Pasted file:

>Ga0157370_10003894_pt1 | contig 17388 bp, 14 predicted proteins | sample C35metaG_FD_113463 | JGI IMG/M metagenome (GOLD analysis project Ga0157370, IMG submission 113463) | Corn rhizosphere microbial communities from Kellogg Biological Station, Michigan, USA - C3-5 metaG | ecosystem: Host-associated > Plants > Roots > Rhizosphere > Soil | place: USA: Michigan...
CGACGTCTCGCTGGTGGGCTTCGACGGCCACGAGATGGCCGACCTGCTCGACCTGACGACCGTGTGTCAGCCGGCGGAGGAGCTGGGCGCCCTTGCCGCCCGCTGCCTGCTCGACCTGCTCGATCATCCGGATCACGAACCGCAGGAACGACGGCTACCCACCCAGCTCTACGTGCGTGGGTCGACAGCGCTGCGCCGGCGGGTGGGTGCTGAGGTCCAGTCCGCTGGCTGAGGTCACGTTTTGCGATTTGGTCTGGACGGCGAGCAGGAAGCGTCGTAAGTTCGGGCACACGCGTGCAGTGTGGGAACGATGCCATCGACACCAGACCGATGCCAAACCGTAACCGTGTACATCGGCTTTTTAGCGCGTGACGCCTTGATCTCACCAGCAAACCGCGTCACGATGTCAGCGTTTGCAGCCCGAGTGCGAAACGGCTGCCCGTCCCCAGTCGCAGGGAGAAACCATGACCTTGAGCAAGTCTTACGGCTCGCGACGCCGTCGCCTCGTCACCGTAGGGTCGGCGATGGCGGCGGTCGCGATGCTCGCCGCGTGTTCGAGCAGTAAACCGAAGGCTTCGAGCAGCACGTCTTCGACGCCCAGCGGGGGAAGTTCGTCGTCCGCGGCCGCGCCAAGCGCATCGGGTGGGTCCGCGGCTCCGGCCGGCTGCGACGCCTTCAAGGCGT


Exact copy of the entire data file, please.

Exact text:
>Ga0157370_10003894_pt1 | contig 17388 bp, 14 predicted proteins | sample C35metaG_FD_113463 | JGI IMG/M metagenome (GOLD analysis project Ga0157370, IMG submission 113463) | Corn rhizosphere microbial communities from Kellogg Biological Station, Michigan, USA - C3-5 metaG | ecosystem: Host-associated > Plants > Roots > Rhizosphere > Soil | place: USA: Michigan...
CGACGTCTCGCTGGTGGGCTTCGACGGCCACGAGATGGCCGACCTGCTCGACCTGACGACCGTGTGTCAGCCGGCGGAGGAGCTGGGCGCCCTTGCCGCCCGCTGCCTGCTCGACCTGCTCGATCATCCGGATCACGAACCGCAGGAACGACGGCTACCCACCCAGCTCTACGTGCGTGGGTCGACAGCGCTGCGCCGGCGGGTGGGTGCTGAGGTCCAGTCCGCTGGCTGAGGTCACGTTTTGCGATTTGGTCTGGACGGCGAGCAGGAAGCGTCGTAAGTTCGGGCACACGCGTGCAGTGTGGGAACGATGCCATCGACACCAGACCGATGCCAAACCGTAACCGTGTACATCGGCTTTTTAGCGCGTGACGCCTTGATCTCACCAGCAAACCGCGTCACGATGTCAGCGTTTGCAGCCCGAGTGCGAAACGGCTGCCCGTCCCCAGTCGCAGGGAGAAACCATGACCTTGAGCAAGTCTTACGGCTCGCGACGCCGTCGCCTCGTCACCGTAGGGTCGGCGATGGCGGCGGTCGCGATGCTCGCCGCGTGTTCGAGCAGTAAACCGAAGGCTTCGAGCAGCACGTCTTCGACGCCCAGCGGGGGAAGTTCGTCGTCCGCGGCCGCGCCAAGCGCATCGGGTGGGTCCGCGGCTCCGGCCGGCTGCGACGCCTTCAAGGCGT